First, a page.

Login Now to remove this and all advertisements (GOLD and SILVER members)
Not a member? Register Now for free

Getting off Caribbean cruise early

Status
Not open for further replies.

Mark3000

Active Member
Joined
Apr 3, 2014
Messages
656
Points
10
We are going on a Royal Caribbean Cruise from Florida through the Caribbean and Mexico and back to Florida.
We would like to get off at the last stop, which is Cozumel in Mexico.

Does anyone know if this would violate US Cabotage laws.
I know for example you cannot get off at a different US port, but how about Mexico?

The Royal Caribbean website is confusing and states:
If a passenger (as listed on a vessel passenger manifest) embarks in a U.S. port and the vessel calls in a nearby foreign port (such as Ensenada, Grand Cayman and Nassau) and then returns to the U.S., the person must disembark in the same U.S. port. A passenger who embarks and disembarks in two different U.S. ports (such as Los Angeles and San Diego) would result in the carrier (not the violator) being fined. The vessel must call in a distant foreign port before the U.S. embarkation and disembarkation ports can differ. The nearest distant foreign ports are in or off the coast of South America. If either the passenger's embarkation port or disembarkation port is in a foreign country, then the provisions of this cabotage law do not apply. Nor do they apply in Puerto Rico and the U.S. Virgin Islands.
 

Pushka

Enthusiast
Joined
Jan 26, 2011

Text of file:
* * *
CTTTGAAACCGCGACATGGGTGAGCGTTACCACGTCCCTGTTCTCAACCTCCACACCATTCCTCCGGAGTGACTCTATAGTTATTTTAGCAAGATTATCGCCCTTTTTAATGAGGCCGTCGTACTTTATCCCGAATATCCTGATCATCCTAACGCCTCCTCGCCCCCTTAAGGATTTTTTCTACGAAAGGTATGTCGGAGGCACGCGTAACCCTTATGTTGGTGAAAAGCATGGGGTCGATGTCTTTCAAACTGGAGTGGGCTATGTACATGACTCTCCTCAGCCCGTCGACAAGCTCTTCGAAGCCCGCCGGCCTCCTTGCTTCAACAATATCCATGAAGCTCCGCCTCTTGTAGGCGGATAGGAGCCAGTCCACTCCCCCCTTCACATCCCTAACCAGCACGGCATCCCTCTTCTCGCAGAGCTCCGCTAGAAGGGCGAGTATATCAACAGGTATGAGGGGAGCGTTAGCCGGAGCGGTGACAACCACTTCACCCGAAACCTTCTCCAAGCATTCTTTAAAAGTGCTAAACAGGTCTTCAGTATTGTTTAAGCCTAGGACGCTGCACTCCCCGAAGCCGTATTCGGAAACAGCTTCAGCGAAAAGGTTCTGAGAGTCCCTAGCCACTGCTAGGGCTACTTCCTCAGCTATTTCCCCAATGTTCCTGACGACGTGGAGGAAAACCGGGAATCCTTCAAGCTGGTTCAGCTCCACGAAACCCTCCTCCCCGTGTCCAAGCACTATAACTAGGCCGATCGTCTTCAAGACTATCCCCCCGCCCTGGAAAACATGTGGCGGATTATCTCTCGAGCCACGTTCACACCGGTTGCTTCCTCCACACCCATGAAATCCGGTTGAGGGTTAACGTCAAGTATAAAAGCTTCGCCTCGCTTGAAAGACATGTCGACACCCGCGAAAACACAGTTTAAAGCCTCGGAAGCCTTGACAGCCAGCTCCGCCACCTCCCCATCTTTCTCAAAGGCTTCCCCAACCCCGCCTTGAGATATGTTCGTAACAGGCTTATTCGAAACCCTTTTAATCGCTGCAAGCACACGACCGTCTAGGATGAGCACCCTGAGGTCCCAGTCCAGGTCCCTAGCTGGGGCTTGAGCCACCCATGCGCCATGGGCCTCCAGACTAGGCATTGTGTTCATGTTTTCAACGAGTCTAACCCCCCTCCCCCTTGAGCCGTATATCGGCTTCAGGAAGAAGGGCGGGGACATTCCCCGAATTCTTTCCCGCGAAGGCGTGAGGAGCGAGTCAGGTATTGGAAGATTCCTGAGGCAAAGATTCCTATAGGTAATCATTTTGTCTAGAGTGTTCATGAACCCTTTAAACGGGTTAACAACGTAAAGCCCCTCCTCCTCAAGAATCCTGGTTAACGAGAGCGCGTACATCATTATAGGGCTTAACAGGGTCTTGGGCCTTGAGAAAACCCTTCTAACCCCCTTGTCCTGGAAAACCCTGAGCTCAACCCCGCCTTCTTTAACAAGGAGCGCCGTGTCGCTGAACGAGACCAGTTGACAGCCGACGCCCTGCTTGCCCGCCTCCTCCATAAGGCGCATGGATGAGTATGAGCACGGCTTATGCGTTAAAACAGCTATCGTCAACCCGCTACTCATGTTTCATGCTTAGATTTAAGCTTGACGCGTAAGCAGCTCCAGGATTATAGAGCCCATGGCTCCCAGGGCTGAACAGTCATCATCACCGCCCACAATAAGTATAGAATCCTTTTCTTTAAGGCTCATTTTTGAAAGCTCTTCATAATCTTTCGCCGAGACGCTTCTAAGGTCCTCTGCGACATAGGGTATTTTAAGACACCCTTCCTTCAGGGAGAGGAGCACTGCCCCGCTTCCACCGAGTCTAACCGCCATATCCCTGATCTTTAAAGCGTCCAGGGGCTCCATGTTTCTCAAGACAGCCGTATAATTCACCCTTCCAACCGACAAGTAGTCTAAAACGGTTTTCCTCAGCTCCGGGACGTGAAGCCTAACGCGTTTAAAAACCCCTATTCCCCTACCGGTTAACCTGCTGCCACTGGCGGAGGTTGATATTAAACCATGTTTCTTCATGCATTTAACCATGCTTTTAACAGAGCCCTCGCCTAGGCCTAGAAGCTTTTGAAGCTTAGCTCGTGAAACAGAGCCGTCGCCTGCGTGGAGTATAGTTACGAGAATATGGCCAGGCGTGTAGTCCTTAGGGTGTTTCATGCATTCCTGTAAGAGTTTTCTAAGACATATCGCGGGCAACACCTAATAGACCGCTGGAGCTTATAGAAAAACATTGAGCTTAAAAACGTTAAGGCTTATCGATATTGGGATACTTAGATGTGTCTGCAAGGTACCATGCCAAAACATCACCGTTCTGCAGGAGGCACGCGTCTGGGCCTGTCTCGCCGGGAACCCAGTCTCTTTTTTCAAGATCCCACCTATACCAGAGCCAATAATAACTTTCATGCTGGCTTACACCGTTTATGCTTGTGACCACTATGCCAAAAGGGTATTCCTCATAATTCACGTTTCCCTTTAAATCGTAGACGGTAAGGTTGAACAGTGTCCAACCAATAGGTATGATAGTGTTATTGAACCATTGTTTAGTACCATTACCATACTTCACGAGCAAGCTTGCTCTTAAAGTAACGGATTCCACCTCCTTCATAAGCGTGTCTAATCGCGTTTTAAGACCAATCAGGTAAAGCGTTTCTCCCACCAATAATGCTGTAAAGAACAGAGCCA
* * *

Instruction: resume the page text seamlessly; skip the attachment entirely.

Messages
24,454
Points
2,745
The USA has all these weird laws that relate to US and non US stops. Then there is another issue with getting off a cruise early except in emergency. The port you wish to exit at may not have immigration processing available if departing a cruise (as opposed to transiting for the day)

I'd join Cruise Critic and post there. Full of USA experienced cruisers.
 

Mark3000

Active Member
Joined
Apr 3, 2014
Messages
656
Points
10
The USA has all these weird laws that relate to US and non US stops. Then there is another issue with getting off a cruise early except in emergency. The port you wish to exit at may not have immigration processing available if departing a cruise (as opposed to transiting for the day)

I'd join Cruise Critic and post there. Full of USA experienced cruisers.
Thanks so much Pushka, cruise Critic was a great idea. I found this in the posts:

U.S. GAO - Maritime Law Exemption: Exemption Provides Limited Competitive Advantage, but Barriers to Further Entry under U.S. Flag Remain
voyages by foreign vessels between two U.S. ports that include a distant foreign port, and round trip voyages from U.S. ports that include a nearby foreign port and other U.S. ports, do not violate the PVSA.

It gets very complicated, what is a distant foreign port and it depends whether you get off in a different US city or overseas, but for my purposes, since we are on a round trip US cruise, stop in a foreign port and are planning to get off in a different foreign port, we should be fine. If we wanted to get off in a different US city than we embarked on, we would not be allowed.
 
Get paid up to 25% in real cash from your everyday purchases from leading companies such as Virgin Australia, Booking.com, Woolworths, Coles, Apple, Microsoft and much more. Free to join and no catches!

Recommended by the Australian Frequent Flyer
Status
Not open for further replies.

Community Statistics

Threads
86,568
Messages
2,098,442
Members
53,895
Latest member
louie-m

Currently Active Users

Top